|Preparations for Christmas: the Waits||Bull Week and Christmas Eve|
|Christmas Day and Week||Public-House Conviviality|
Open the door as I come in,The poor old horse was exhibited and the song was sung: the "Derby Tup" was also sung and performed in character. The public houses generally were filled. The blind fiddler enters, and asks if "Any of you gentlemen are disposed for a tune?" "Aye, sit thee down, and let's have one." When he had played a little time he says, "Gentlemen, if you please to let me at liberty as soon as you can: yo know it's Christmas E'en." "Cum, then, Sam lad; here's moi penny to begin wi." He goes round, and at last one says, "Here, Sam, here's tenpence hopenny for thee." "Thank yo, gentlemen."
I hope your favour I shall win;
But whether I rise or whether I fall,
I'll do my endeavour to please you all.
"Grace's cheeks were like the rising sun,But the mourning coaches return pretty well loaded, and the owner of the coach accompanied it, well satisfied with its appearance and behaviour.
And Ann felt warm within."
"A merry Christmas and a happy new year,In the afternoon those who had been so provident went to receive the dividends of their threepenny club money, at the public-house where they had made their deposit, some of 3d., 6d., 9d., or 1s. per week the year round. Some persons have a respectable sum of money to receive, which is of benefit to them and their families; others it enables to try their luck at swiscoe, hazard, whist, dominoes, bagatelle, &c., &c., when it soon goes into the hands and pockets of those who beforehand came to the place to entrap the unwary or to catch a flat, if he will stand it. This generally winds up Christmas-Day-night, where we will let those who can make it convenient go home and rest. In some part of the next day you may make yourself certain of having for their Christmas boxes the colliers, the ringers, the singers, the waits, the bellman, the watchman, the coal leader, the milk lad, the scavenger, or any person who is a servant of the public, except the pinder, whose office was never held in much respect by those persons who were in the habit of keeping pigs, and letting them run at large in the streets without some person having the charge of them; for if he saw them he was sure to put them in the pinfold, where they could not be liberated without paying a fine of 4d. per head for all swine, and more if any damage were done to any property by them. Pigs were fed at the owner's door in the street, and were accustomed to come there by the sound of the rattling of the bucket or pig trough; and many a time when the pinder was driving them away to the pinfold the bucket was rattled and the pig came running home faster than old Clarke, the pinder, could run, and got stowed away in the hull, much to his chagrin. In this week, and the week before, there generally was a great slaughter among the pigs, for most parties who had families and were sufficiently provident endeavoured to have a good fat pig ready for killing at Christmas. Many working men were pig-proud as well as garden-proud, although at the same time, while the pig was feeding it materially straightened them in their family circumstances. Two lads, who it seems were more thoughtful than many are, were once talking family matters over, when one said, "Thau sees ween kill'd aur pig, and that keeps us aut et market rarely." The other replied, "Wa lad, but aur pig's livin, en it keeps us aut et market rarely — for't pig taks ole't meat brass to keep it wi'." If the weather was suitable, the skaters took their exercise and recreation. Little London dam was generally the chief place of resort on that occasion; there you would see them cutting their figures, from a cipher to any S or 9, besides all the letters in the alphabet. At one time there was a cricket match in skates upon this ice, which was an interesting sight to some thousands of persons on the occasion.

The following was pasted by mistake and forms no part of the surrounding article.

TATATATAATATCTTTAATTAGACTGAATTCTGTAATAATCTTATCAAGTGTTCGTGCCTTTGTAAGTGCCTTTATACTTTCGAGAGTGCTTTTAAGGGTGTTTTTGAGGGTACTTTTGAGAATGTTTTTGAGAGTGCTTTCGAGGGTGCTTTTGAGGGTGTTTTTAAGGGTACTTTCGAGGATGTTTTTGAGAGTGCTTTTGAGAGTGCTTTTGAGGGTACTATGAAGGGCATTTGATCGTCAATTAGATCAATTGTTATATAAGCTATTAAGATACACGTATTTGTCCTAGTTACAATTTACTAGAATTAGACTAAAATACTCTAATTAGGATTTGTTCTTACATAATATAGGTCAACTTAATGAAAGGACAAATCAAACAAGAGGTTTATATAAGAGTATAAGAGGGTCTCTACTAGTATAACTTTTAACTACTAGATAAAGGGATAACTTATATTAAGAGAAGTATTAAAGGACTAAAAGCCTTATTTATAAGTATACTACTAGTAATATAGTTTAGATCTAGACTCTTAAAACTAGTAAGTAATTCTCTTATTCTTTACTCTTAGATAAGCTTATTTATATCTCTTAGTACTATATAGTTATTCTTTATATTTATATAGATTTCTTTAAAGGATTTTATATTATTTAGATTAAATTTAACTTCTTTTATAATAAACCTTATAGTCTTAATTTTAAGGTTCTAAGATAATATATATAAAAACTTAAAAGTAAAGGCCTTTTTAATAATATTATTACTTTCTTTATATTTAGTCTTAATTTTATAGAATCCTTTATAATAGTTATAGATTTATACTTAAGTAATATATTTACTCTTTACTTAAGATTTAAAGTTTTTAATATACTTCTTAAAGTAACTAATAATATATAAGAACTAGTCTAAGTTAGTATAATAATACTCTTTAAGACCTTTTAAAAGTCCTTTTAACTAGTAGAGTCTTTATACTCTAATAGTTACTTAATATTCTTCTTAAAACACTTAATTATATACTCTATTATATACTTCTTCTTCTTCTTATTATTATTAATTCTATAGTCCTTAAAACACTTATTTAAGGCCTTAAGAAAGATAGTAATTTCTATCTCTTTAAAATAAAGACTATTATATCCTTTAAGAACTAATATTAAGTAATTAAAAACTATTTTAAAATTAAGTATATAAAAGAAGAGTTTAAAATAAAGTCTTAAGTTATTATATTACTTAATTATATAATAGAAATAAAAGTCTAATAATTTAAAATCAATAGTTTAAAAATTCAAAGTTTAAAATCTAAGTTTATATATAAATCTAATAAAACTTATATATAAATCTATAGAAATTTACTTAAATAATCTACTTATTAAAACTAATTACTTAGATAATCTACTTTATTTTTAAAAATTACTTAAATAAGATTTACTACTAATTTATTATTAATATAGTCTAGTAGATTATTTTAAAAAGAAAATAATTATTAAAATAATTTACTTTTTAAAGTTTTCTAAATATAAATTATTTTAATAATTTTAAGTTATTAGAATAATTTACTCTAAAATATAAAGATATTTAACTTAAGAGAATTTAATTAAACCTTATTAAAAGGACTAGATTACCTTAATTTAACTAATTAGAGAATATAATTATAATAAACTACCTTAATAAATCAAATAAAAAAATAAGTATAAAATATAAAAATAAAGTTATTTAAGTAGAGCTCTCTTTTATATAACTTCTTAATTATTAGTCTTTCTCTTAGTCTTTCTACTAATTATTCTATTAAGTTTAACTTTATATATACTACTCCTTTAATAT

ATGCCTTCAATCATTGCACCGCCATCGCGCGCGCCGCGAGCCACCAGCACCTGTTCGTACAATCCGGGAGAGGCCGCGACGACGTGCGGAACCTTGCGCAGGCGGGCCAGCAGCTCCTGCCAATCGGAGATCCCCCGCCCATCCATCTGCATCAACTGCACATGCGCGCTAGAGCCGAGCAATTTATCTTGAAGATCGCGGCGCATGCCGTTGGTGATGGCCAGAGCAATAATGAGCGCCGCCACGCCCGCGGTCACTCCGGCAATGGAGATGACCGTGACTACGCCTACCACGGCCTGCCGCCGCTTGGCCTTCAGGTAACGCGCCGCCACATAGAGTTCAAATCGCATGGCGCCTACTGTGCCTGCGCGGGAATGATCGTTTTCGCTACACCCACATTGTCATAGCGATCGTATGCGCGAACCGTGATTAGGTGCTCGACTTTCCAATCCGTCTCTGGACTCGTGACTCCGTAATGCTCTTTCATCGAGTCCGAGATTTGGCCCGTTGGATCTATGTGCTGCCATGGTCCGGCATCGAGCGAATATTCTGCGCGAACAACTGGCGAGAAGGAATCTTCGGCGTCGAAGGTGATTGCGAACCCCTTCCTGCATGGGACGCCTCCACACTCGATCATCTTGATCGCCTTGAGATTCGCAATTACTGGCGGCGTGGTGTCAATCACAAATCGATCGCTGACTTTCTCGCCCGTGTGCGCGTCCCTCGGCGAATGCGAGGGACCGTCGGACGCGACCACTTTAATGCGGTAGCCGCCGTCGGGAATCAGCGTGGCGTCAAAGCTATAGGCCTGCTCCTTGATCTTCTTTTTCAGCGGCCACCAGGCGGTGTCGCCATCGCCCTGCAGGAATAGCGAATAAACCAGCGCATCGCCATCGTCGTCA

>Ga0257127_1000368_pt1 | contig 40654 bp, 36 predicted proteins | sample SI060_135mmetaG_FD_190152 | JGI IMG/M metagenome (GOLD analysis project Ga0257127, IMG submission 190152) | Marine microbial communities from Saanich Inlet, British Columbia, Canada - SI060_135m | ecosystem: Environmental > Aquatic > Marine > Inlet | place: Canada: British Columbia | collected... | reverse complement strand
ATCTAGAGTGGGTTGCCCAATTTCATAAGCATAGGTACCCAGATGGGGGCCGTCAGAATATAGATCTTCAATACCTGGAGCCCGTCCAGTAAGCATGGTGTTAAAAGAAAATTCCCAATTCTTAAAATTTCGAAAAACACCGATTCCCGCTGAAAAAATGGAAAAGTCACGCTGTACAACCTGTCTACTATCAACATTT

A pocket full of money, and a cellar full of beer.
An apple and a pear, a plum and a cherry,
And a cup of good ale which makes a man merry."
"No joys can compare to the hunting of the hare,This song was followed by —
In the morning, in the morning, when it's fine and pleasant weather."
"Bright Phœbus has mounted the chariot of day,Then comes —
While the hounds and the horn call each sportsman away;
Thropugh woods and through valleys with speed now they bound,
And health, rosy health, is in exercise found."
"Poor Bill Brown, of Brightside town,Old Jacky Harris then gave them the "Hallam Hunt," and all was then concluded with three view halloos.
A lad of well-known fame then,
That took delight, both day and night,
To chase the timid hair then."
God bless the master of this house,By this means the women collect money; but this is more common in country places than in towns.
The mistress also;
And all the pretty children
That round the table go.